What is Brexit?
Brexit is a word that has become used as a shorthand way of saying the UK leaving the EU – merging the words Britain and exit to get Brexit. It is the prospective withdrawal of the United Kingdom from the European Union. In a referendum on 23 June 2016, 51.9% of the participating UK electorate voted to leave the European Union. The European Union is a political and economic union of 28 member states that are located primarily in Europe. The United Kingdom was one the major contributors in the European Union.
Cause of Brexit
Brexit campaigners used worries about immigration to create a populist backlash against Europe’s political elite, overcoming concerns about the fallout from European Union on trade and the broader economy. They argued that the EU is morphing into a sclerotic super-state that is increasingly impinging on the national sovereignty.
European Union After Brexit
British and European Union negotiators will spend all next week in talks on Brexit, culminating in their first formal discussion of what their future relationship will look like after Britain has left the EU. On 29 March 2017, the UK government invoked Article 50 of the Treaty on the European Union. The UK is thus due to leave the EU on 29 March 2019. After interim accords in December on key parts of the seperation terms, EU leaders agreed to launch talks on the transition and the future relationship.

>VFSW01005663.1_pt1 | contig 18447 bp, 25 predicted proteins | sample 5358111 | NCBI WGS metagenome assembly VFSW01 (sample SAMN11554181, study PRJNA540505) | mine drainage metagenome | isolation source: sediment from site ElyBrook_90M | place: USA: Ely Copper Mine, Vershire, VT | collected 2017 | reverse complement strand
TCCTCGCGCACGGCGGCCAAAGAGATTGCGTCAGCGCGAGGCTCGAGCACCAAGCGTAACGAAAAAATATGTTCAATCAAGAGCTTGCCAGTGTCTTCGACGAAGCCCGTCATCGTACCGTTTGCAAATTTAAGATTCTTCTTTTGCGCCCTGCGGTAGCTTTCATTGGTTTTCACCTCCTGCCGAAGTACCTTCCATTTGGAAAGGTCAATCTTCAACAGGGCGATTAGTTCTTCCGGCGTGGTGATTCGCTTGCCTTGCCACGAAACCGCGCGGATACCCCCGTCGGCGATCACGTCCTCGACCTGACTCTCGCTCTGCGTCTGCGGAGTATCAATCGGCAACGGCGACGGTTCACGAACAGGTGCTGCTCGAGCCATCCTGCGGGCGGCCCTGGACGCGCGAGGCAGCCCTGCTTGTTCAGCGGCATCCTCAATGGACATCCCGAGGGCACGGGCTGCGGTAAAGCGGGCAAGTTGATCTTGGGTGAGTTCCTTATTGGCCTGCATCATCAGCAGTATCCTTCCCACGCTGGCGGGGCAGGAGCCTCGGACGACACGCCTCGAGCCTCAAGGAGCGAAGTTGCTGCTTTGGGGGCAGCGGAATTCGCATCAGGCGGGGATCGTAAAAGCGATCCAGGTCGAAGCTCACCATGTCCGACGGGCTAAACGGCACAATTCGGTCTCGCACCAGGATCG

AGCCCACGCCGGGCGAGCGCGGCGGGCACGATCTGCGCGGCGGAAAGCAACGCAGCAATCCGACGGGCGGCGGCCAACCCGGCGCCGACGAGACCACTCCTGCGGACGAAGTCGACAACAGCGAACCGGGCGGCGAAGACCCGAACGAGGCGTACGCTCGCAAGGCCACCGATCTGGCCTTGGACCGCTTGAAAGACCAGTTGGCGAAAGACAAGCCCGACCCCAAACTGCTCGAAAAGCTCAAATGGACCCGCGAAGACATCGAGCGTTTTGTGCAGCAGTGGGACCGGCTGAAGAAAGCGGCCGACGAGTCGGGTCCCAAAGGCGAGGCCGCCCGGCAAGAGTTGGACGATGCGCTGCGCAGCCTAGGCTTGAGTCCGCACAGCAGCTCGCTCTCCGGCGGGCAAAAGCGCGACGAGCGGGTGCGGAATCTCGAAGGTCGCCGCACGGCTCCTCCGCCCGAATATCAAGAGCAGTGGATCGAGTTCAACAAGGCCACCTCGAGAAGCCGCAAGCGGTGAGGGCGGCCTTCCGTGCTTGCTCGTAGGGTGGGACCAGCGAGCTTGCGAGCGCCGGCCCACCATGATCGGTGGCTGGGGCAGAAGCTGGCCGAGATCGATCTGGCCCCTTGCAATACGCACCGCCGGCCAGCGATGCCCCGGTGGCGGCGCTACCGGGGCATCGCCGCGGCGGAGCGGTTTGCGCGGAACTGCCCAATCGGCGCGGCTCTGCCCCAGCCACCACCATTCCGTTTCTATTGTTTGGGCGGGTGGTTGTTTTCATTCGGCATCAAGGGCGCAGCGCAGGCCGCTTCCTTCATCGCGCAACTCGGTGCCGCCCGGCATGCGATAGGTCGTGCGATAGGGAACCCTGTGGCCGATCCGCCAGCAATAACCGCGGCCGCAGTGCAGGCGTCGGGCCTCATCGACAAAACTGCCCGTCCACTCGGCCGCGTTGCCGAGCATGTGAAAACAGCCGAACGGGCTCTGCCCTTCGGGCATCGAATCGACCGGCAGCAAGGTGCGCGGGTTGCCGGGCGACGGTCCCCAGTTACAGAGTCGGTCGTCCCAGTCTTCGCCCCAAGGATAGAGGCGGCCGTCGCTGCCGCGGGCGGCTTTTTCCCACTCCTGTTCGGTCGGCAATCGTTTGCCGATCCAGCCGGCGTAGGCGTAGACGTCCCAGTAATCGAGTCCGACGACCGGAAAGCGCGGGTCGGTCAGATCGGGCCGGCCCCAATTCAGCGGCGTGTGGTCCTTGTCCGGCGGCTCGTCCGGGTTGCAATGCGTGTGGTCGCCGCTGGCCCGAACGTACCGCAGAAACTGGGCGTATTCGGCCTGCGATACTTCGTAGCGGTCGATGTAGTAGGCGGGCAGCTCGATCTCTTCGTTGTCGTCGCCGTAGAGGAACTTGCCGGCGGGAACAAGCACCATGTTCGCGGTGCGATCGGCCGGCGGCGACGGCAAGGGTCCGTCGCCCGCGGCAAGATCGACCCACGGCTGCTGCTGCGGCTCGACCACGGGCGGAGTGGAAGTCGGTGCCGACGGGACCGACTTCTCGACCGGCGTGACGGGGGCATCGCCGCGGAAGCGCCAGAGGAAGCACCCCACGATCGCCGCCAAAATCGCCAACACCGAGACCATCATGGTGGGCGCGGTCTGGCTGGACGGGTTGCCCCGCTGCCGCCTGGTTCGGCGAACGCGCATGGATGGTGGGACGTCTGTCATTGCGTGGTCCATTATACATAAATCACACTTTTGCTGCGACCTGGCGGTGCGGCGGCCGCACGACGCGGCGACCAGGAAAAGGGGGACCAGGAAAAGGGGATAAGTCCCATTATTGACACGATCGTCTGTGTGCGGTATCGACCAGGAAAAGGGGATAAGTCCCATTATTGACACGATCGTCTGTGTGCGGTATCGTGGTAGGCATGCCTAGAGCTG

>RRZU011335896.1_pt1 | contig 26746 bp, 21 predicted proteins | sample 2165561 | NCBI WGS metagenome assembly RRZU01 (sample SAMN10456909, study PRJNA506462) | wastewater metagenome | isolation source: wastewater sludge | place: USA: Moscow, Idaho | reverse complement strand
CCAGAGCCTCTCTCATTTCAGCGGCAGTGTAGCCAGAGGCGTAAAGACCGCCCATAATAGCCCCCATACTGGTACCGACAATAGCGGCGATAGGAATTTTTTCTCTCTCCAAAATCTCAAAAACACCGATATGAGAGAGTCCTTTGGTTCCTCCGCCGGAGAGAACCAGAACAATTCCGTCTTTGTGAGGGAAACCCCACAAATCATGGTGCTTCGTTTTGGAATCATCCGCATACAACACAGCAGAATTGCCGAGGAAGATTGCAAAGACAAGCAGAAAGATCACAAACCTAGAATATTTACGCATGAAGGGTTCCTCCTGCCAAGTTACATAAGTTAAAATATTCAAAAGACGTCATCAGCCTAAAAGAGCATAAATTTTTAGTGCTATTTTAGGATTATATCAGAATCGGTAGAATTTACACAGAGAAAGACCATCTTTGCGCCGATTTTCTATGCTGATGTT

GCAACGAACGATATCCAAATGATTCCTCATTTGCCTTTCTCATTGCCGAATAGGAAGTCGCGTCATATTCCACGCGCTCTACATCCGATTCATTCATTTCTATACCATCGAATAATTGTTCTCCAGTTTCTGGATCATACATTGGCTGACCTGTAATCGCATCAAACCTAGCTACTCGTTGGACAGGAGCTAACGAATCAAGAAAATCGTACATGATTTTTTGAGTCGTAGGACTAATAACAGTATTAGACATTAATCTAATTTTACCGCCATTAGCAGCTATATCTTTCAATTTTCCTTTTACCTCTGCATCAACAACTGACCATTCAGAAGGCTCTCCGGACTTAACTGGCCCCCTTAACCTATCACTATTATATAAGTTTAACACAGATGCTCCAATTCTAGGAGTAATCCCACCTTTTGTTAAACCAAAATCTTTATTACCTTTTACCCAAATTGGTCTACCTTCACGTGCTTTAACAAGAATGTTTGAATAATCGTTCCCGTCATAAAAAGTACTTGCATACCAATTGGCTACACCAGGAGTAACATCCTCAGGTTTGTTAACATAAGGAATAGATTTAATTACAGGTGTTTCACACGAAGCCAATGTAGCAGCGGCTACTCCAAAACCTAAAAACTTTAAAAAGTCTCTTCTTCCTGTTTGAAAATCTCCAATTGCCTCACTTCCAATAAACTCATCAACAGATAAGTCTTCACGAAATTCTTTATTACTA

Though not legally binding unless and until it forms part of an overall withdrawal treaty, leaders hope a transition deal can calm nerves among investors. Negotiating teams will hold the first technical talks in Brussels from Tuesday to Thursday on what a transition may look like, notably which courts might enforce the treaty and further discussions on avoiding a disruptive “hard” border with Ireland.
The departure of the UK is expected to have a major effect on the EU. In many policy votes Britain had allied with the relatively more economically liberal Germany who together with other northern EU allies had a blocking minority of 35% in the Council of the European Union. The exit of the UK from the European Union means that this blocking minority can no longer be assembled leading to speculation that it could enable the other EU countries to enforce specific proposals such as relaxing EU budget discipline or providing EU-wide deposit guarantees within the banking union.